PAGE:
Jason Price of Icon Vs. Icon recently caught up with Like A Storm frontman Chris Brooks to discuss the band’s already impressive history, their creative evolution, the making of ‘Catacombs’ and what they have in store for us in the year to come!
You’ve carved out an amazing career but I want to start by going back to the beginning. How did music first come into your life and what drove you to pursue it professionally?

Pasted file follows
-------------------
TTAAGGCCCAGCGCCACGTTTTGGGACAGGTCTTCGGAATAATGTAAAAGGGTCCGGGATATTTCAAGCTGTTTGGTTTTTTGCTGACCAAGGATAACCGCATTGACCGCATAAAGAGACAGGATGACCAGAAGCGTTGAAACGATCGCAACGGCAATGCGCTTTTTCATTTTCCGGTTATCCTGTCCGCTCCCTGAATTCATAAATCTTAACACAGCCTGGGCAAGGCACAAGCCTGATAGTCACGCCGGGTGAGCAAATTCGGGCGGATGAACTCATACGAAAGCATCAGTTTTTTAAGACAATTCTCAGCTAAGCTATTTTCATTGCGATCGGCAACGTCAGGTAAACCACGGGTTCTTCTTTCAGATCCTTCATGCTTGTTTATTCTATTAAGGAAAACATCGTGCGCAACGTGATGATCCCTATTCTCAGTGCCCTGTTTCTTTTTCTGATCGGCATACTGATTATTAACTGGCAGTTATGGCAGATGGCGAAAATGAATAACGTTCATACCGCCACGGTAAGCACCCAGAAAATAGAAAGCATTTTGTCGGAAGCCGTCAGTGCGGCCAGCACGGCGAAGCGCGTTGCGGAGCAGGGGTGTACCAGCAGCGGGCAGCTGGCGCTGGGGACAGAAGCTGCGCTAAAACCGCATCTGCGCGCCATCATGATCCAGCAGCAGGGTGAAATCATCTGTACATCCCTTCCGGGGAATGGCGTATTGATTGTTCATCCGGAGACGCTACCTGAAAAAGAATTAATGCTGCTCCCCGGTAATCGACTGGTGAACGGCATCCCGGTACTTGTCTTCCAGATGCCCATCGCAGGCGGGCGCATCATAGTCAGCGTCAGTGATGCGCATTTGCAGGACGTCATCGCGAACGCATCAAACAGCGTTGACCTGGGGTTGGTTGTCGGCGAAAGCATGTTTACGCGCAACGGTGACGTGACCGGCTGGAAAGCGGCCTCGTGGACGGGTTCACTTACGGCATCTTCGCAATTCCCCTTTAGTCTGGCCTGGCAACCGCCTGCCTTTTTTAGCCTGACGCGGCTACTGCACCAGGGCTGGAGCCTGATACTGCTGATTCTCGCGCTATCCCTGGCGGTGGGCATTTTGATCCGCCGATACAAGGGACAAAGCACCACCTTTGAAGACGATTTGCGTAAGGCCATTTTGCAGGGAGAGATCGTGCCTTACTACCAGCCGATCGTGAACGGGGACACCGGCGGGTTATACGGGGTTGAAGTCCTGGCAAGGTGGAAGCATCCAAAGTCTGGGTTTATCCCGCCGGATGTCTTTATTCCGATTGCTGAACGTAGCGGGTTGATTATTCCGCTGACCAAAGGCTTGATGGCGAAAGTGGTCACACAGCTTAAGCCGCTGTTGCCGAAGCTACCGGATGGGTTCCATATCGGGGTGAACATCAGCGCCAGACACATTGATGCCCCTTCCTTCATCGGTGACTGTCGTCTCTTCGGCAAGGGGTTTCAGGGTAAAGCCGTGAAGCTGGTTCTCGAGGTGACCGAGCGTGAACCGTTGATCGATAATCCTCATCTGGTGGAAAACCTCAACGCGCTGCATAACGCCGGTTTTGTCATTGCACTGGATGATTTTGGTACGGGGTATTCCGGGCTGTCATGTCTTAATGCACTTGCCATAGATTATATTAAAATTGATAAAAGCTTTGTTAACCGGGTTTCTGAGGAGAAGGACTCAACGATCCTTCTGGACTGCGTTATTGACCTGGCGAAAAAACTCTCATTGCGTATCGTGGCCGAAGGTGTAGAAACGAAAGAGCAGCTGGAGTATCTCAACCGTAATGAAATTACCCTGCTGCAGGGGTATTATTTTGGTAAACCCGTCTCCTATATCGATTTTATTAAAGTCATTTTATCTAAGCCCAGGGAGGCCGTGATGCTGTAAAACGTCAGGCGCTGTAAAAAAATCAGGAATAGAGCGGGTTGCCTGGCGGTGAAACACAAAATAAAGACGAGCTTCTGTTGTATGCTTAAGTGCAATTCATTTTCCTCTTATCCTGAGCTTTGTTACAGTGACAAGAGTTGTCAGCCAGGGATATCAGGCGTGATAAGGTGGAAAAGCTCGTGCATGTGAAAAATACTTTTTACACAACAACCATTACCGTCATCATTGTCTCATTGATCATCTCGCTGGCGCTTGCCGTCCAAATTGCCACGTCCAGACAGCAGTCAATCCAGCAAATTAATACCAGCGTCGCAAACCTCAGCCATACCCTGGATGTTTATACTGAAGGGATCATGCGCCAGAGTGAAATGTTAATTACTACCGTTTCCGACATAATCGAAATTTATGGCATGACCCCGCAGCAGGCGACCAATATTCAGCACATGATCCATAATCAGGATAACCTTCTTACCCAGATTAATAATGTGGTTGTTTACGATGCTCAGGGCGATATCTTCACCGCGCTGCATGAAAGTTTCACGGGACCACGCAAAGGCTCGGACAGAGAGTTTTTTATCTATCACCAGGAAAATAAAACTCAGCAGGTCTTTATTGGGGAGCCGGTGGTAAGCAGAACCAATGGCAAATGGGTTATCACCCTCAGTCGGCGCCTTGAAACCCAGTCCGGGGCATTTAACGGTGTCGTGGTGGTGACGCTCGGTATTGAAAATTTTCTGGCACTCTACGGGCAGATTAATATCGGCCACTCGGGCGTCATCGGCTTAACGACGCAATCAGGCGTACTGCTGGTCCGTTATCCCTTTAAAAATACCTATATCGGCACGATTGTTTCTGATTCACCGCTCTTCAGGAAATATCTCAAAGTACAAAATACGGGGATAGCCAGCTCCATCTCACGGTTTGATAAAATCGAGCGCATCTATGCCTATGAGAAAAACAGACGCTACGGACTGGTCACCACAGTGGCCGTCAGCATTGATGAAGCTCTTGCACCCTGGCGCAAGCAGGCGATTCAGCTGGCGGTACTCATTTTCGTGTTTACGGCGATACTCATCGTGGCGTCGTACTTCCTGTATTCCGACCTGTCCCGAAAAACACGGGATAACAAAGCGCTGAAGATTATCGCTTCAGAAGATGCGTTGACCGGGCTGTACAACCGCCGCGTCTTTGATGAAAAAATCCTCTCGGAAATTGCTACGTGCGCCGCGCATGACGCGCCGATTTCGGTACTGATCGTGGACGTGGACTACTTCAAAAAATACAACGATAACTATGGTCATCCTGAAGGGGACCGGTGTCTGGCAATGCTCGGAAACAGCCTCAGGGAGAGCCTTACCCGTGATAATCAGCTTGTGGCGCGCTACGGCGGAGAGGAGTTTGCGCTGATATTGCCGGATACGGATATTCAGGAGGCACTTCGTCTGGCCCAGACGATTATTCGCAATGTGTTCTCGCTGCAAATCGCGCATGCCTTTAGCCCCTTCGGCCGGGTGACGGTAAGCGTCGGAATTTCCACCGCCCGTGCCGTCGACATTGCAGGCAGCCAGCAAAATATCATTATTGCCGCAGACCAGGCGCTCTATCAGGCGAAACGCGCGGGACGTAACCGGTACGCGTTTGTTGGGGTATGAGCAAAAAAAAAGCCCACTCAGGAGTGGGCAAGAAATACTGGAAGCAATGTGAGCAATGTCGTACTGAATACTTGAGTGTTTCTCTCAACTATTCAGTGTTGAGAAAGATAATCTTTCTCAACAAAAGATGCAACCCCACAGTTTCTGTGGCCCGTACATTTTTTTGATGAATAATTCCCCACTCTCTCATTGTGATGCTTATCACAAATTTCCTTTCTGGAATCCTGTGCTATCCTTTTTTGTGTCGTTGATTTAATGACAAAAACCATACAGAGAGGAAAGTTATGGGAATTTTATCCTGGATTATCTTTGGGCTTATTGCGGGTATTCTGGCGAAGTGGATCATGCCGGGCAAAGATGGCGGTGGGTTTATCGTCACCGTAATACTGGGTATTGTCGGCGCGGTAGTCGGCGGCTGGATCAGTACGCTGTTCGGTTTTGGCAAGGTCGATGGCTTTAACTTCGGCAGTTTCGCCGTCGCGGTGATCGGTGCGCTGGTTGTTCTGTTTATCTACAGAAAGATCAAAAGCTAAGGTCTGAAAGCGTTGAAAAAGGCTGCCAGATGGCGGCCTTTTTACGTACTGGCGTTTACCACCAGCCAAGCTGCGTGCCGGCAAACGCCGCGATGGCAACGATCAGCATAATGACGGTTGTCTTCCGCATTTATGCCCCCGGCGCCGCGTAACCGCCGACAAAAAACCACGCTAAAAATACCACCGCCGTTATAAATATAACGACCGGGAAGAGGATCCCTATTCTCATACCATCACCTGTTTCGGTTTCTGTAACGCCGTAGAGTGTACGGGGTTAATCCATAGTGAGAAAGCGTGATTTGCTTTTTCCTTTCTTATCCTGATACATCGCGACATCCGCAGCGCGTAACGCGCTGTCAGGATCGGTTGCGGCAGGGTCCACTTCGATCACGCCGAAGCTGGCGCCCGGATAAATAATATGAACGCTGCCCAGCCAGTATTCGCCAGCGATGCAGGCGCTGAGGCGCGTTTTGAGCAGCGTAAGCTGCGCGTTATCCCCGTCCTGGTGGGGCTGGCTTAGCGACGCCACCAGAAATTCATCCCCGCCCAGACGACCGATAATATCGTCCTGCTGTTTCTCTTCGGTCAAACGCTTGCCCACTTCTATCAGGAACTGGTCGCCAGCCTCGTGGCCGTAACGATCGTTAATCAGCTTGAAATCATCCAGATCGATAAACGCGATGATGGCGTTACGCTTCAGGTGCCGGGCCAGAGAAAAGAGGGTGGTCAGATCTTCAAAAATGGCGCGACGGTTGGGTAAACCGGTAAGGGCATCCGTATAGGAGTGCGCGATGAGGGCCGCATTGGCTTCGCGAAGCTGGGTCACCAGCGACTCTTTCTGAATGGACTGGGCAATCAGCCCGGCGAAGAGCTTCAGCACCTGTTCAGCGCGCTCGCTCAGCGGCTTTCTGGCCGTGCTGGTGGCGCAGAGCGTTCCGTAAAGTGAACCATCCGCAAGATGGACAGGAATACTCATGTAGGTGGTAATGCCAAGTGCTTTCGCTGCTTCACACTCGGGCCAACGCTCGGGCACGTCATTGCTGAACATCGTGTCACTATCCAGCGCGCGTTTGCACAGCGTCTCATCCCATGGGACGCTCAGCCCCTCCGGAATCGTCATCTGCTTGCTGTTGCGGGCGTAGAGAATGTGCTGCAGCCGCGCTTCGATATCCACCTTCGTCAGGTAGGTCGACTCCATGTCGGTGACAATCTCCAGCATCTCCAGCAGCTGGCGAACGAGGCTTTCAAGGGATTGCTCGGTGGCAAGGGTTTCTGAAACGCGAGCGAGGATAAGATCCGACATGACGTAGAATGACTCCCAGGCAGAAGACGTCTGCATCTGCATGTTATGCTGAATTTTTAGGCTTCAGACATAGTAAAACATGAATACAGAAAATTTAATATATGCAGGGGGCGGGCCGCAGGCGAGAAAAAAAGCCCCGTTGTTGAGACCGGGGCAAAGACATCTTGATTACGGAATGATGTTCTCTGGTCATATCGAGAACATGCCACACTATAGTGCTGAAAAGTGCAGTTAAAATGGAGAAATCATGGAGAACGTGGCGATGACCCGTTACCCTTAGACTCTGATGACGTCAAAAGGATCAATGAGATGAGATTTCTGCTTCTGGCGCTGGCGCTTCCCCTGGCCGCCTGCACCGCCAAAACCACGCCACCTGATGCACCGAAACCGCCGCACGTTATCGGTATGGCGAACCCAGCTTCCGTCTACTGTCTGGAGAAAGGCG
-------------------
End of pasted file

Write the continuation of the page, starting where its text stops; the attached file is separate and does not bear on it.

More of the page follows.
Wow! As you know, the three of us are brothers, and music first came into our lives when we were about 6 or 7 years old. That’s when our parents got us started on piano lessons and that was the first time we started learning music. For me, I guess I have always just been fascinated with music. We grew up listening to a lot of Beatles and that kind of thing. I can remember when I was 5 or 6, going to Australia to visit my granddad. We walked past a CD stand and my parents were like, “You can pick out whatever you want.” I ended up buying this Alice Cooper CD. I had never heard it but the cover just spoke to me! [laughs] What he looked like was one of the most amazing things I had ever seen! [laughs] I started getting more and more into that. I switched from piano to guitar. I also got into bands like Nirvana, Green Day and Jimi Hendrix. I got captivated with that whole world! Once I started learning guitar, I started writing songs and singing in a band with friends to occupy the weekends. My brothers had a similar journey. So, we ended up, each of the three of us, ended up fronting our own bands and we would play weird parties, school halls and that kind of thing! We always knew that’s what we wanted to do with our lives. Kent and I started playing together because I was looking for a guitarist, someone to do backup vocals and someone to write with. I finally realized, “Why am I fighting this? Why am I looking at everyone else apart from my brothers who I already have a great musical connection with?” We would always just kind of jam. We had a drum kit in our house and both Matt and Kent started as drummers before moving to guitar. We always had a ton of instruments around and it was so easy for us to jam any song or even write a song on the spot. It was all because of that incredible connection. After Kent and I started playing together, we went through the same thing with Matt. He was singing in his own band and once again we asked, “Why are we fighting this thing that is so easy?” The connection was impossible to deny! The three of us started playing together and it was basically right after that when we moved up to Canada. That’s really when we started chasing this dream. We started at the absolute bottom! In Canada, no one knew who we were and we had no family or friends to help fill out a room starting out! We played some pretty empty gigs to begin with but the chemistry was there!